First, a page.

It’s no secret that the education system in the United States has lagged in recent decades compared to other countries around the world. Part of the failure of the system is the lack of specialized programs and the overwhelming approach of providing “cookie cutter” educational approaches to all students. The fact is that each student is different, and students with distinct personalities, strengths and weaknesses need to be placed in learning environments that are conducive to their growth and development. Every child learns differently and it is time that we reform our education system to reflect that truth.
The failure of the educational system is seen clearly in the inability to deal with gifted students. Although some schools do effectively provide alternatives for gifted children, most districts seem to forget that these pupils require unique types of educational stimulation to reach their full potential. Gifted children are tomorrow’s leaders, innovators, and geniuses. We have to alter our approach to education in order to allow students with high levels of brain capacity to flourish and reach their full potential.
It is imperative that states and school districts begin to develop policies that require teachers to be properly trained in the field of gifted education. Just as schools are mandated to deal with “special needs” students, there should be programs and classes with curriculum that cater to gifted and 2e (twice exceptional) students. Intelligent students have a tendency to become bored with curriculum in schools, and there are studies available regarding how we can better educate these children. It is time to employ these techniques.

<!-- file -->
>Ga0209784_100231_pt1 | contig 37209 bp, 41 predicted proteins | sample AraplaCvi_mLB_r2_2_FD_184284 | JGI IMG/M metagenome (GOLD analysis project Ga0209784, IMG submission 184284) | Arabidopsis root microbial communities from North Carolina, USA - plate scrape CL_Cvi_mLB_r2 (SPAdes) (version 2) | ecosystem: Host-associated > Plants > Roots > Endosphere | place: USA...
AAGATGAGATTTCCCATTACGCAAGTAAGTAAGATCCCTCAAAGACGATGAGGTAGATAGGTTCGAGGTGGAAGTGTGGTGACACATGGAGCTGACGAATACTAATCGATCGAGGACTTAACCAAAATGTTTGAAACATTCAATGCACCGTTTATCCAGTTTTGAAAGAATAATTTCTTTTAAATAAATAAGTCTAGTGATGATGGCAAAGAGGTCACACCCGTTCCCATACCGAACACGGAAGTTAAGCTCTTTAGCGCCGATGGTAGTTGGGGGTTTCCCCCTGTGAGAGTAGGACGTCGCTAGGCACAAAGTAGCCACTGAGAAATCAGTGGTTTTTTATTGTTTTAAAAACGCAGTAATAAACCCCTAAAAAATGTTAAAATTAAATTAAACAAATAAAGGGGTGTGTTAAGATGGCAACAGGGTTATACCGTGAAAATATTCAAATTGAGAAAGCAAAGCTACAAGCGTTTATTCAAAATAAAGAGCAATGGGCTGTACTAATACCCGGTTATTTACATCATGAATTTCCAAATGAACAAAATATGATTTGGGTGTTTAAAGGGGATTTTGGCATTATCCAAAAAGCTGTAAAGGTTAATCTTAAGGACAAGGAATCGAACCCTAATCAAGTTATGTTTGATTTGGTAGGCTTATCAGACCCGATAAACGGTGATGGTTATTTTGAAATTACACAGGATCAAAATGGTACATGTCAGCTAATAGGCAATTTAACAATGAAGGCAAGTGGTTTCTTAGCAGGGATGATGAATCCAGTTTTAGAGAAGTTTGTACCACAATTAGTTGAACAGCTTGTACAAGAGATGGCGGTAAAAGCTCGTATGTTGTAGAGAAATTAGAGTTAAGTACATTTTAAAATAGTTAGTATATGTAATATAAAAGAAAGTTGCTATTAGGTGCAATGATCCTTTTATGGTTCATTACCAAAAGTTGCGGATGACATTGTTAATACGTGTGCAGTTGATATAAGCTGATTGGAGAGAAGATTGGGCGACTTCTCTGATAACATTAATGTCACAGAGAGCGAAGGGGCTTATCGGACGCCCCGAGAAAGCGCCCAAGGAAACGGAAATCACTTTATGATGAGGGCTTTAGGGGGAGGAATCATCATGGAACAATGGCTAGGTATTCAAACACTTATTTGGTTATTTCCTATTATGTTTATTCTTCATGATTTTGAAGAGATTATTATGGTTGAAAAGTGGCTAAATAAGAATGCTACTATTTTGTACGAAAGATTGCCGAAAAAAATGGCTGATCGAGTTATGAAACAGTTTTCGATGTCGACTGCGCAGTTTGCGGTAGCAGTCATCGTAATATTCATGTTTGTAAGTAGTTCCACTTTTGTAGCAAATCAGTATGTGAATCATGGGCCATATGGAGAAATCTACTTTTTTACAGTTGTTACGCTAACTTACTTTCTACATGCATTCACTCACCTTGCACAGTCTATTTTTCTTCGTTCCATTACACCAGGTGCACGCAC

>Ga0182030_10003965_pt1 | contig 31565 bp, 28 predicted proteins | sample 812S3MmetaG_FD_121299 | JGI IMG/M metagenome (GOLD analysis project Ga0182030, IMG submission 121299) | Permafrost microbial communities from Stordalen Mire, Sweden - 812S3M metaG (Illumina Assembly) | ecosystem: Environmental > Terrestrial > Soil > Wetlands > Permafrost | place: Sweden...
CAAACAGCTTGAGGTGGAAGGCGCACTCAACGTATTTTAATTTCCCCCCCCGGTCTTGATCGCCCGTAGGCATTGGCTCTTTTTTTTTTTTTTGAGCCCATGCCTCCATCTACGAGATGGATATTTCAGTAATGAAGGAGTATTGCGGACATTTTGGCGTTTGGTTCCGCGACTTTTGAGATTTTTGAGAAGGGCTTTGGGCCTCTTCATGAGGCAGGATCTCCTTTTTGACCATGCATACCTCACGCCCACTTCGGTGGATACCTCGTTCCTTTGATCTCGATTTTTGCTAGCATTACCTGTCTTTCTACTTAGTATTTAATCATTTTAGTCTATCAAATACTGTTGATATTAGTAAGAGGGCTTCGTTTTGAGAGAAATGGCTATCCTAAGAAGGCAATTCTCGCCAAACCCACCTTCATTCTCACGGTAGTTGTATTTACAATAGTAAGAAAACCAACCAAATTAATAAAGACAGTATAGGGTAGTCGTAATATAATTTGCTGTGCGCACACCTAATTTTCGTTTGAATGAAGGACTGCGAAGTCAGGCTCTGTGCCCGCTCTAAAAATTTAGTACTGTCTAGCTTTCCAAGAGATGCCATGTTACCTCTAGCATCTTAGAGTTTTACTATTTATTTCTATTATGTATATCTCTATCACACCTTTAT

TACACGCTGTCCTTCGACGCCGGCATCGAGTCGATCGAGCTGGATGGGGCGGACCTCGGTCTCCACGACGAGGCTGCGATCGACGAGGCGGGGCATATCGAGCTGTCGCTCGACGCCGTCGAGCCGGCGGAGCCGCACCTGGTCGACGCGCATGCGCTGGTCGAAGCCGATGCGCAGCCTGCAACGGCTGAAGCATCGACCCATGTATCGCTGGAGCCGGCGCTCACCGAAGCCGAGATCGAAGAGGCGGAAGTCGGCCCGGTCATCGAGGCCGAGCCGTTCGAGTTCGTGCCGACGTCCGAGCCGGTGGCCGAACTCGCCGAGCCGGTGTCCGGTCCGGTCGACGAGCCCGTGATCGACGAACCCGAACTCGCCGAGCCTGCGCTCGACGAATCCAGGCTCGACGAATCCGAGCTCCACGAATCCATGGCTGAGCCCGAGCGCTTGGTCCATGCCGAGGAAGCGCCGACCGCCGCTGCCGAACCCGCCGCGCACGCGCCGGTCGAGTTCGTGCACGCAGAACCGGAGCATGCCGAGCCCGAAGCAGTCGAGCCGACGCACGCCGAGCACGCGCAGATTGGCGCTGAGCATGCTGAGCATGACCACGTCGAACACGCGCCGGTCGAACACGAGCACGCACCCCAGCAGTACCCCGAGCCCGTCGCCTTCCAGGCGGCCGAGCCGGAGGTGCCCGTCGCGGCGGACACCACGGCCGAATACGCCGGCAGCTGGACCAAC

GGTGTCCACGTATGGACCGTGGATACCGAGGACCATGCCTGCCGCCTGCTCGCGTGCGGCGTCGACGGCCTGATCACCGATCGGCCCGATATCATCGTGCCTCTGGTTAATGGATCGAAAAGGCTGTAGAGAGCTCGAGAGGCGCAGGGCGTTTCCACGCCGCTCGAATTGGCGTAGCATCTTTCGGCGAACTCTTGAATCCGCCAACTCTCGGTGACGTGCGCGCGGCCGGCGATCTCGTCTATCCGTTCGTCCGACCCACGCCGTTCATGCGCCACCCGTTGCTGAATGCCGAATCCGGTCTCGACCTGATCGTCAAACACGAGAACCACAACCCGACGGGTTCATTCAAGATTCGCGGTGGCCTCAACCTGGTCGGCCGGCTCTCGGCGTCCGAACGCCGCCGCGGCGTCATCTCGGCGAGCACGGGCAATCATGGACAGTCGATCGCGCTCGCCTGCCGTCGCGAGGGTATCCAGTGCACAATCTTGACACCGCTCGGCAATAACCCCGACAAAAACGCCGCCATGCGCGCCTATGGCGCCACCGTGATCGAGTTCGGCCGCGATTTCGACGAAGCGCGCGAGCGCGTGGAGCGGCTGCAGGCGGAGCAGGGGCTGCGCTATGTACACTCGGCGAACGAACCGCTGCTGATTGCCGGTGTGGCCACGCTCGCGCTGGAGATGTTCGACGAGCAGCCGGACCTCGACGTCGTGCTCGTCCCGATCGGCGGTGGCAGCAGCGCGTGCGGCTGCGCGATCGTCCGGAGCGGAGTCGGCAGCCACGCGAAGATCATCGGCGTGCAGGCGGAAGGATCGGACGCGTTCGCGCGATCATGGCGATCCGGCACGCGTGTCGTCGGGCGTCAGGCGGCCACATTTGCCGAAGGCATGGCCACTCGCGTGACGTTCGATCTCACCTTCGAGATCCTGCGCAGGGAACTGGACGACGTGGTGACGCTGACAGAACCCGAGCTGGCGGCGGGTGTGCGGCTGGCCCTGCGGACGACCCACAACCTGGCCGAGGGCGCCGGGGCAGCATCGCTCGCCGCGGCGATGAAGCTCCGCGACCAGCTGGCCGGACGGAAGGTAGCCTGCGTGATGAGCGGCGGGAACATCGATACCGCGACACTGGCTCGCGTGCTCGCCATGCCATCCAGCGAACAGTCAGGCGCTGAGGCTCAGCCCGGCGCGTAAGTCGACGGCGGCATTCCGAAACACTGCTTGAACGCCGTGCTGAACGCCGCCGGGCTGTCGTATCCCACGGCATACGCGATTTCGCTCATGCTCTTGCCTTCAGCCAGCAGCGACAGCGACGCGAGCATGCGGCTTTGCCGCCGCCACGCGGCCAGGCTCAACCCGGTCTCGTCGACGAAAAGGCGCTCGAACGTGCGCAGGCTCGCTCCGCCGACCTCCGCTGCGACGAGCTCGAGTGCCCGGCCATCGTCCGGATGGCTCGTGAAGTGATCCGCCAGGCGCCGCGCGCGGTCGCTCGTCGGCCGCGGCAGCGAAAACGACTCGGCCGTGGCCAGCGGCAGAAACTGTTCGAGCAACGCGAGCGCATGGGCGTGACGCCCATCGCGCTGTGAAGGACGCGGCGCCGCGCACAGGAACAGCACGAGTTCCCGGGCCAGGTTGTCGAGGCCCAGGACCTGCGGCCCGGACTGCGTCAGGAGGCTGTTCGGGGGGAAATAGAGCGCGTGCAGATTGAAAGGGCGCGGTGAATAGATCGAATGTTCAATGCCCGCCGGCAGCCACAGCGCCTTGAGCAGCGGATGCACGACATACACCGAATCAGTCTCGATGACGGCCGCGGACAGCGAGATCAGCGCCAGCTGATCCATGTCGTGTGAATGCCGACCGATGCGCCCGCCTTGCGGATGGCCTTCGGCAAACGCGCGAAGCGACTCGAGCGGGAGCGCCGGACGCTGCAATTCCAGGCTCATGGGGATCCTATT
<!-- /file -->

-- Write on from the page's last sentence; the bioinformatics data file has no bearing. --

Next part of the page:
Gifted students are often marginalized or even misdiagnosed as ADHD or hyperactive. Some children are even mistreated by teachers and staff because of their analytical thinking which can be viewed as “smart-alecky” or as an attempt to undermining authority. Mandating that educators are more aware of traits and characteristics of gifted students will decrease these trends of mistreatment, and provide these students with the proper intellectual stimuli that they require for development. Very few states require any training for educators, and there are no funds allocated for gifted education, with very little support from governmental entities in spite of the push by educators for such requirements and policy.
Policy creation of more gifted programs and pushing for increased awareness about the gifted community are imperative. We are all aware of the age-old adage “the children are our future.” This truth needs to be taken to heart by creating alternative approaches to teaching children of different levels. We can create new classes, subjects, new techniques and exercises to increase the effectiveness of the curriculum not only for gifted students, but for all children. Children have varying interests, skills and strengths, and it is time that our schools begin to cater to those distinct needs.